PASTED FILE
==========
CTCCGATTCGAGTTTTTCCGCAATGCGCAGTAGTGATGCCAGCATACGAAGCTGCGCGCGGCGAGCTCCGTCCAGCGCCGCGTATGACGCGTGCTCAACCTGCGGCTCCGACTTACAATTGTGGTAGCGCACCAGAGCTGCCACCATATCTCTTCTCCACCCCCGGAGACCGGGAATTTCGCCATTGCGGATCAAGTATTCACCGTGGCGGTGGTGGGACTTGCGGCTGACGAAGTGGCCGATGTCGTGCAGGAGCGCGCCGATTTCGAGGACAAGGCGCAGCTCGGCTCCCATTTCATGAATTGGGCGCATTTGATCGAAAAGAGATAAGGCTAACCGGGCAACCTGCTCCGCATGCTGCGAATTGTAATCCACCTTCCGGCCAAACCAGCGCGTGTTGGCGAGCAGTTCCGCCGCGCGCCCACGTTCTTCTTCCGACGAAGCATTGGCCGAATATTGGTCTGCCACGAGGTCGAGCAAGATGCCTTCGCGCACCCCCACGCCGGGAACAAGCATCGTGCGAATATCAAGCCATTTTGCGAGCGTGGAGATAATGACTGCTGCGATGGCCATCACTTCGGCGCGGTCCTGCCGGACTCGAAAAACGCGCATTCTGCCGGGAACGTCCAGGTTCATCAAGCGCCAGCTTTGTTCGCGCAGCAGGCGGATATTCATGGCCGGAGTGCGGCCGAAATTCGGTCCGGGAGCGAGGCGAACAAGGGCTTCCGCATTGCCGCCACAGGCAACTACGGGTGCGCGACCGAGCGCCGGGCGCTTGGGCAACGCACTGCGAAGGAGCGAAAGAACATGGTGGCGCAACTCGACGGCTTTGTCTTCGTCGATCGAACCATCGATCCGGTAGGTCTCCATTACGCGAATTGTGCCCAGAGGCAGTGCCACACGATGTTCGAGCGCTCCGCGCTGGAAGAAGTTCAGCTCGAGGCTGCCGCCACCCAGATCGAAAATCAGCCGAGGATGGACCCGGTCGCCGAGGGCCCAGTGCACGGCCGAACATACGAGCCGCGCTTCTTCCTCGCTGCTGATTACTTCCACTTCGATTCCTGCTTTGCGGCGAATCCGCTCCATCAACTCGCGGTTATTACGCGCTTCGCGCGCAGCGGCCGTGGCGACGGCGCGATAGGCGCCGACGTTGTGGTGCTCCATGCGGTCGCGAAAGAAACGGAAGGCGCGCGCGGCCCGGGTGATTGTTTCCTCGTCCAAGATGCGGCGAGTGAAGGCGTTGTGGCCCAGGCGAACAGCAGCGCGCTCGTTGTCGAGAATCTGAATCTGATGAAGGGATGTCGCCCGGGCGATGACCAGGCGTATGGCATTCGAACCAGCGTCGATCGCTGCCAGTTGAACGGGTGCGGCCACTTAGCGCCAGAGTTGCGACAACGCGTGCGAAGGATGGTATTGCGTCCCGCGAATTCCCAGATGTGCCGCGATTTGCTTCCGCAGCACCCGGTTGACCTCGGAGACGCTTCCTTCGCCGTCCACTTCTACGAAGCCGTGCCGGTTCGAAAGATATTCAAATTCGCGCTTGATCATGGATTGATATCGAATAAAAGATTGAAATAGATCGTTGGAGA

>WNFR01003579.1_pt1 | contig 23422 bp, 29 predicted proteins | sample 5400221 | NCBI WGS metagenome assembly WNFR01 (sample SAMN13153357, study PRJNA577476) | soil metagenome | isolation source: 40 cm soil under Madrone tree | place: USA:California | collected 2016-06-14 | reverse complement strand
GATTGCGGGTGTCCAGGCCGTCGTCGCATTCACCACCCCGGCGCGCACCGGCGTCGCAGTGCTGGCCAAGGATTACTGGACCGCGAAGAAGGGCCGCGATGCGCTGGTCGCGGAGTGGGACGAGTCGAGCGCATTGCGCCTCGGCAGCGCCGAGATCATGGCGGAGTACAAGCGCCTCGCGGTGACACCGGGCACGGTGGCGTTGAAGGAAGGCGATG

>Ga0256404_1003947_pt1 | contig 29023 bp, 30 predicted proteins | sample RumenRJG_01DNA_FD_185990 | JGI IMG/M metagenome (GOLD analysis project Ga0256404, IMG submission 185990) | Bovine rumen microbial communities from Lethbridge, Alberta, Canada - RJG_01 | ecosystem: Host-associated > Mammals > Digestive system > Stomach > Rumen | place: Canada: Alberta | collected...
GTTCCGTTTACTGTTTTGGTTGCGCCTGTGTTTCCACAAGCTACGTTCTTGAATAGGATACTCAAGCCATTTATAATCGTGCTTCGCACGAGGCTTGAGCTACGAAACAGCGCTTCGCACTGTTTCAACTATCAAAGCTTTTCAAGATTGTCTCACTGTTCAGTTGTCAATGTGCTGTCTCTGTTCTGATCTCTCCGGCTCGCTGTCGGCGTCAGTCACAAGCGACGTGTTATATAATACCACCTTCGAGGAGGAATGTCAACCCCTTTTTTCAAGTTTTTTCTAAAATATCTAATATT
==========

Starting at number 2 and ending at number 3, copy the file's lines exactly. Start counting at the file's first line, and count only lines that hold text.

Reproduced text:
>WNFR01003579.1_pt1 | contig 23422 bp, 29 predicted proteins | sample 5400221 | NCBI WGS metagenome assembly WNFR01 (sample SAMN13153357, study PRJNA577476) | soil metagenome | isolation source: 40 cm soil under Madrone tree | place: USA:California | collected 2016-06-14 | reverse complement strand
GATTGCGGGTGTCCAGGCCGTCGTCGCATTCACCACCCCGGCGCGCACCGGCGTCGCAGTGCTGGCCAAGGATTACTGGACCGCGAAGAAGGGCCGCGATGCGCTGGTCGCGGAGTGGGACGAGTCGAGCGCATTGCGCCTCGGCAGCGCCGAGATCATGGCGGAGTACAAGCGCCTCGCGGTGACACCGGGCACGGTGGCGTTGAAGGAAGGCGATG